Kdp is an ATP-driven K+ pump from bacteria and archae that is a primordial member of the family of P-type ATPases. Like all P-type ATPases, Kdp has an important role in maintaining intracellular ion concentrations, and establishing a membrane gradient that is used for secondary transport processes, and in bacteria for turgor and for cell shape. Kdp has a unique architecture consisting of four subunits (KdpFABC), in which key mechanistic elements for K+ transport and ATP hydrolysis are segregated onto distinct subunits: KdpA and KdpB, respectively. This architecture contrasts markedly from other P-type ATPases, in which these elements are integrated into a single polypeptide chain. The additional Kdp subunits (KdpC and KdpF) are single-pass membrane proteins that resemble regulatory elements of eukaryotic P-type ATPases, such as phospholamban, sarcolipin and sarcolemman. This application seeks to define the structural and mechanistic bases for energy coupling by Kdp. Preliminary results include two crystal forms of the Kdp complex, which have produced X-ray diffraction beyond 3.5 ? resolution and 2D crystals of Kdp in an alternate conformation which have been imaged by cryo-EM. We have also established functional assays for ATPase activity and K+ transport, which will be used to evaluate the functional effects of site-directed mutations.
For Aim 1, we will study the architecture of the Kdp complex and the functional relevance of subunit contacts. We will initially focus on obtaining an atomic structure of the Kdp complex by X-ray crystallography. Our primary strategy is to use seleno-methionine substituted crystals for SAD phasing and we will use a variety of approaches to improve the resolution of diffraction from existing crystal forms, including optimized conditions for purificaton and addition of ligands to increase crystal order. In order to evaluate the functional relevance of subunit interactions seen in this structure, we will make mutations to residues at subunit interfaces and use a cell-based assay to test the viability of the resulting Kdp mutants. We will also place cysteine residues on apposing sides of the interface and test for the ability to crosslink the subunits.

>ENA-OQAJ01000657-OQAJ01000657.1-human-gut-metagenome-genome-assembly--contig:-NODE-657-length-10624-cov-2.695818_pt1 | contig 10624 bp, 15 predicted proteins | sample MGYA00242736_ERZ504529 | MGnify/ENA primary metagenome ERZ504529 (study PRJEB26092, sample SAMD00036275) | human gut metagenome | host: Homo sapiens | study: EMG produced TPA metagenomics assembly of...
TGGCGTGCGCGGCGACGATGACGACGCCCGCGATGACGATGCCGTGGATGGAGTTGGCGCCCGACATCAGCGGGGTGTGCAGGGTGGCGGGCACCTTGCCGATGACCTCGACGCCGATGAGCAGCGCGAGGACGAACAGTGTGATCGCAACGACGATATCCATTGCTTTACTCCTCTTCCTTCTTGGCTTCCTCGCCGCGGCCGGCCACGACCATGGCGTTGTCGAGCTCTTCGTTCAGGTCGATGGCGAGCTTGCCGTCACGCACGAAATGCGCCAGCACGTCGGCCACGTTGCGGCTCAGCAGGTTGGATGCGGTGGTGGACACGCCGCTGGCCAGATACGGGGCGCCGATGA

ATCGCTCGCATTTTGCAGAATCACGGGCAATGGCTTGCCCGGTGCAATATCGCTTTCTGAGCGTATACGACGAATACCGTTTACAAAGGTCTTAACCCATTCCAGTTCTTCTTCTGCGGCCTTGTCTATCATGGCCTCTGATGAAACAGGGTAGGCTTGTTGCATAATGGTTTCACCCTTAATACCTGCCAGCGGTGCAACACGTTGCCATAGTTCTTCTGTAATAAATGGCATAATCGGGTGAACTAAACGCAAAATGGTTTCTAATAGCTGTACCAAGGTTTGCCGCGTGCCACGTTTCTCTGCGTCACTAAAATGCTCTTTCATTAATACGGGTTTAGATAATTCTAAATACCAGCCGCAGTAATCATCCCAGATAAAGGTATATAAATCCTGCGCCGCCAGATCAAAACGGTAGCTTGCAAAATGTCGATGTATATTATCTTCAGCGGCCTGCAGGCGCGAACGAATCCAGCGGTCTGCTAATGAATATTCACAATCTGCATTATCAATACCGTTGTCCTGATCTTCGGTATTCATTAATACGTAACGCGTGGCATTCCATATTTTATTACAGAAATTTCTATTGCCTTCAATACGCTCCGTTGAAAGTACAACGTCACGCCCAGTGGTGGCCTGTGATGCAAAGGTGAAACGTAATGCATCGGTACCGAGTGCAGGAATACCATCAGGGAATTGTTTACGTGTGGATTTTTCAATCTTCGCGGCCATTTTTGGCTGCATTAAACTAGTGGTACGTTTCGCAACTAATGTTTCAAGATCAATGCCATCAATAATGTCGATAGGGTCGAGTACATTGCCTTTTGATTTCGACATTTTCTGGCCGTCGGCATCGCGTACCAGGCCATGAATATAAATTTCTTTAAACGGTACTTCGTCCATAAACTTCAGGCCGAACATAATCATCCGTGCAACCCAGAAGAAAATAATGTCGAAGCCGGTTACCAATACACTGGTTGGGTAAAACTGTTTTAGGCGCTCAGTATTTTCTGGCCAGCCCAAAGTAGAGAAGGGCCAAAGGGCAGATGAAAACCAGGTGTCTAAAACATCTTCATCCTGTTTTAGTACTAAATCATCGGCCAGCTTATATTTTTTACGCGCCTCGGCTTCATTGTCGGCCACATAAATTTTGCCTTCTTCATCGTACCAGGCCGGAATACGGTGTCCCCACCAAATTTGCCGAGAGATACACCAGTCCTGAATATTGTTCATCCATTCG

For Aim 2, we will study conformational changes in Kdp and address whether individual subunit interactions are dynamic or static during transport. We will use assays for ATPase activity and K+ transport to study energy coupling in the mutants identified in Aim 1. We will also use cryo-EM to determine a structure of Kdp from 2D, membrane-bound crystals. Crystallization conditions indicate that structures from 3D crystals by X-ray and from 2D crystals by cryo-EM will represent alternative conformations with respect to the reaction cycle. This work will test two main hypotheses: that ATP- dependent conformational changes in KdpB are physically coupled to ion gates in KdpA in order to control K+ transport, and that KdpC and KdpF subunits interact with KdpB and control its conformational changes. Given the similarity of KdpA with secondary transporters and K+ channels, this work will also help define mechanistic boundaries and evolutionary relationships between pumps, transporters and channels.
We will solve the structure of the Kdp complex and use functional analyses to understand its unique mechanisms for coupling the energy of ATP hydrolysis to potassium import by bacteria. This study will help define related mechanisms of ion transport that maintain homeostasis in all eukaryotic cells and will explore the evolutionary relationship between three broad classes of membrane proteins, known as pumps, transporters and channels.